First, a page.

Church of Spiritual Technology

From Wikipedia, the free encyclopedia
Jump to navigation Jump to search
Church of Spiritual Technology
ChurchOfSpritualTechnologyLogo.svg
Logo of the Church of Spiritual Technology
AbbreviationCST
Formation1982
TypeReligious
Legal status501(c) nonprofit
PurposeOwns and licenses the copyrights to the works of L. Ron Hubbard.
HeadquartersTwin Peaks, California, United States
Location
  • 25406 State Highway 189, Twin Peaks, CA 92391
CoordinatesLatitude: 34.229853 Longitude: -117.25
David Miscavige
President
Russell Bellin
Secretary
Jeanne Reynolds
Treasurer
Arthur Bolstad

The Church of Spiritual Technology (CST) is a California 501(c)(3) non-profit corporation,[2] incorporated in 1982, which owns all the copyrights of the estate of L. Ron Hubbard and licenses their use. CST does business as L. Ron Hubbard Library.[1]

In a 1993 memorandum by the Church of Scientology International, the role and function of CST has been described as follows:

"[...] CST [...] is an autonomous church of the Scientology religion outside the international Scientology ecclesiastical hierarchy. CST conducts an extensive program of activities to preserve and archive the Scientology Scriptures for use by future generations. CST also owns the option to acquire RTC's rights to the Scientology advance[d] technology and religious marks under three narrowly defined sets of circumstances, each of which contemplates a serious threat to continued existence of the religion. CST is the principal beneficiary of Mr. Hubbard's estate, provided that it obtains recognition of its tax-exempt status. [...]" [3]

Corporate information[edit]

The Church of Spiritual Technology (CST) was incorporated by Sherman Lenske in Woodland Hills, California on May 27, 1982.[4] The Bylaws of CST were signed on June 7, 1982 by its General and Special Directors, who were at that time Lyman Spurlock, Rebecca Pook, Maria Starkey, Stephen A. Lenske, Sherman D. Lenske and Lawrence A. Heller. In 1986, CST's Articles of Incorporation were amended to clarify the "disposition of the corporation's assets upon dissolution". On August 18, 1993, CST filed an application for tax exemption under section 501(c)(3) of the Internal Revenue Code. The Internal Revenue Service granted CST's request for exemption through an official recognition letter on October 1, 1993.[5]

At the time of the filing for tax exemption, the following individuals held corporate positions at CST: The Board of Trustees was composed of John Allcock, David Lantz and Russell Bellin. Thomas Vorm, Russell Bellin and Catherine Schmidt formed the Board of Directors. CST's President was Russell Bellin, its Vice-President Thomas Vorm, its Secretary Jane McNairn and its Treasurer Catherine Schmidt.

Licensing of trademarks and service marks[edit]

July 8, 1988 IRS, final adverse ruling letter with regards to application for tax exempt status of Church of Spiritual Technology

The existence and founding of CST is intimately connected to the creation of the Religious Technology Center, which was incorporated on January 1, 1982. Shortly after its inception, RTC received on May 16, 1982 "the ownership, supervision and control" of the trademarks and service marks, identifying "Scientology applied religious philosophy" and "Dianetics spiritual healing technology" by the originator and founder of Scientology, L. Ron Hubbard through a so-called "Assignment Agreement".

This agreement was subject to an additional "Option Agreement" between Hubbard, RTC and CST. In two so-called "Option Agreements" from May 1982, Hubbard granted CST the right to purchase at any time from RTC the "Marks", the "Advanced Technology" and all the rights to them for the sum of $100.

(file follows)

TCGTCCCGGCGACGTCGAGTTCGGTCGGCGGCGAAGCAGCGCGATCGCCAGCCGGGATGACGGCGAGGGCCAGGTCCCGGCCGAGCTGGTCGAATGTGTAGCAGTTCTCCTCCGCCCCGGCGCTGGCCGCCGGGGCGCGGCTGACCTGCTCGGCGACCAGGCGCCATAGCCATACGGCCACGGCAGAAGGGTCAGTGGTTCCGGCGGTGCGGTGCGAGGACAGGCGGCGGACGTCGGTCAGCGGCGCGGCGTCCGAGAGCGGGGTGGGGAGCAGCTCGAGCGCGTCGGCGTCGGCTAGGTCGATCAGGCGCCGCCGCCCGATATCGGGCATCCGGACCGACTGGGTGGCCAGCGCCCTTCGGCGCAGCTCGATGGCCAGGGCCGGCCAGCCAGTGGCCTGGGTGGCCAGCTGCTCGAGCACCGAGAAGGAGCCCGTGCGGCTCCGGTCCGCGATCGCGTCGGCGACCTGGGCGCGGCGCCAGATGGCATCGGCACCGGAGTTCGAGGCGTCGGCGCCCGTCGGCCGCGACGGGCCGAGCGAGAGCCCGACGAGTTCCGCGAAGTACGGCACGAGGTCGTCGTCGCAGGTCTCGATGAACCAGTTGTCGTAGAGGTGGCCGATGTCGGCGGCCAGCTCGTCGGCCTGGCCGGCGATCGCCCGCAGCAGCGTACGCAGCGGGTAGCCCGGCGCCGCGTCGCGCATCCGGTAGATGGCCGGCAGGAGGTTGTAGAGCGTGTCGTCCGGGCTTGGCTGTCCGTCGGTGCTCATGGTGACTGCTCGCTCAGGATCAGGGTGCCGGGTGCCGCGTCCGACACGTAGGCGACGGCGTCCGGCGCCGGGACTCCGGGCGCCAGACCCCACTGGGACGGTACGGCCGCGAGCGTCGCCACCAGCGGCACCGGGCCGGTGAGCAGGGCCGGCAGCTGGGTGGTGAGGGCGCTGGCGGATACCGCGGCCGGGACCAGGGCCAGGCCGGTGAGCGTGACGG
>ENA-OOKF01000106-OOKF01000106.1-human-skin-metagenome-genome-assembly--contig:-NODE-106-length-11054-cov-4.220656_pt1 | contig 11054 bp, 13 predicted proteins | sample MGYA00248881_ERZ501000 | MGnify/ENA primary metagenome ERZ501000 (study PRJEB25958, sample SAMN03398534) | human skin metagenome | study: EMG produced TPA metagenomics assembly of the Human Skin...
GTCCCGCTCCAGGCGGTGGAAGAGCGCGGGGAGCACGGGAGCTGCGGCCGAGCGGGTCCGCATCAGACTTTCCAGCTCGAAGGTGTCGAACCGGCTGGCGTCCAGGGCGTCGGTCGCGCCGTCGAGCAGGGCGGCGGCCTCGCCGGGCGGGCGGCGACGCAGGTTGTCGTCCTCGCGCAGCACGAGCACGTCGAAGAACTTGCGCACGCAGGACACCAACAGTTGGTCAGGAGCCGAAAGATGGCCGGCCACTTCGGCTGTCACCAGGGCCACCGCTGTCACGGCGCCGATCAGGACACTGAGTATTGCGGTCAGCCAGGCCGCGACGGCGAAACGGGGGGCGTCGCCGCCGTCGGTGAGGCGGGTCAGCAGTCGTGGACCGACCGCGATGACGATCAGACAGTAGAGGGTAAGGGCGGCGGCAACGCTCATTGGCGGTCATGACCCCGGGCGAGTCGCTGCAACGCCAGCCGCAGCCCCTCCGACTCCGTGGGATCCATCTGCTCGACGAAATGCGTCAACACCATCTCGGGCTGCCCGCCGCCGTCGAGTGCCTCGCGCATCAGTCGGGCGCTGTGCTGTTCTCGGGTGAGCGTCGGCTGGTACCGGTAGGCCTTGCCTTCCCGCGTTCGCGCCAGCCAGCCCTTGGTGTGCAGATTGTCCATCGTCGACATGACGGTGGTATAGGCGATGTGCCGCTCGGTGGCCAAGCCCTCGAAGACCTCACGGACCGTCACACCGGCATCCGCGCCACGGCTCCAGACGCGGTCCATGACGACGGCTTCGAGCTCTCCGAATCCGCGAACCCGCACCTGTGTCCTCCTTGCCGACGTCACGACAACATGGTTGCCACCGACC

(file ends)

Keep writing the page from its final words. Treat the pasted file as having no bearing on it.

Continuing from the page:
Parallel and similar-sounding agreements between Hubbard, RTC and CST were created during that period concerning the so-called "Advanced Technology," which consists of unpublished derivates of Scientology's confidential "Advanced technology".

Under these agreements, RTC is forced to turn over 90% of its net income to CST. A document from 1991, reflecting the "financial money flows" of RTC during the year 1989, actually showed a turnover of 59% of RTC's net income towards CST.

Other examples of trademarks and service marks owned by CST are The Way to Happiness and The Way to Happiness symbol. As such, CST operates as the L. Ron Hubbard Library.[6]

Facility locations[edit]

CST operates numerous bases throughout the western United States. Locations include:

Twin Peaks, California[edit]

As of 1988, this property has 15 buildings totaling approximately 22,000 square ft, including a three-story administration office, dormitories, dining halls, residences and other buildings and offices. The originals are kept here, with copies made for other vault locations. Shelly Miscavige, wife of leader David Miscavige, who hasn't been seen in public since 2007, is said to be held at this location.

Creston, California (Creston Ranch / Whispering Winds Ranch)[edit]

While not a vault location, the Creston Ranch, where L. Ron Hubbard died, is marked with the CST logo.

Triple Jay Ranch, California[edit]

Petrolia, California (Sunset View / Eureka)[edit]

The usage for the property is an archival document storage repository there which will store religious documents preserved by CST.

Tuolumne , California (Lady Washington Mine)[edit]

Located at 18749 First Avenue, Tuolumne serves as archival storage for the writings of L Ron Hubbard. The Lady Washington Mine and two houses on 26.23 acres were purchased in 1988 by William and Donna Daniels. In 1988, the Daniels gave the property to Norman Starkey, trustee of "Author's Family Trust". Starkey gave the property to the Church of Spiritual Technology in 1993. Digging began in 1997. According to the Los Angeles Times, the CST "is using state-of-the-art technology to protect Hubbard's writings, tape-recorded lectures and filmed treatises from natural and man-made calamities, including nuclear holocaust."

According to plans filed with the Tuolumne County Building Department the facility features a 15-foot-wide, 250-foot-long-tunnel. The first 98 feet from the entrance are improved, with a 10.5-foot domed ceiling. At the end of the 98 feet is a 10-foot-long storage room.

Trementina, New Mexico (San Miguel Ranch / Trementina Base)[edit]

According to CST, the purpose of this base is to provide storage space for an archiving project to preserve Scientology founder L. Ron Hubbard's writings, films and recordings for future generations. Hubbard's texts have been engraved on stainless steel tablets and encased in titanium capsules underground. The project began in the late 1980s.

The base includes a number of dwellings and the archives themselves, the latter in a network of underground tunnels. The base also has its own private, concrete airstrip, the San Miguel Ranch Airport (NM53).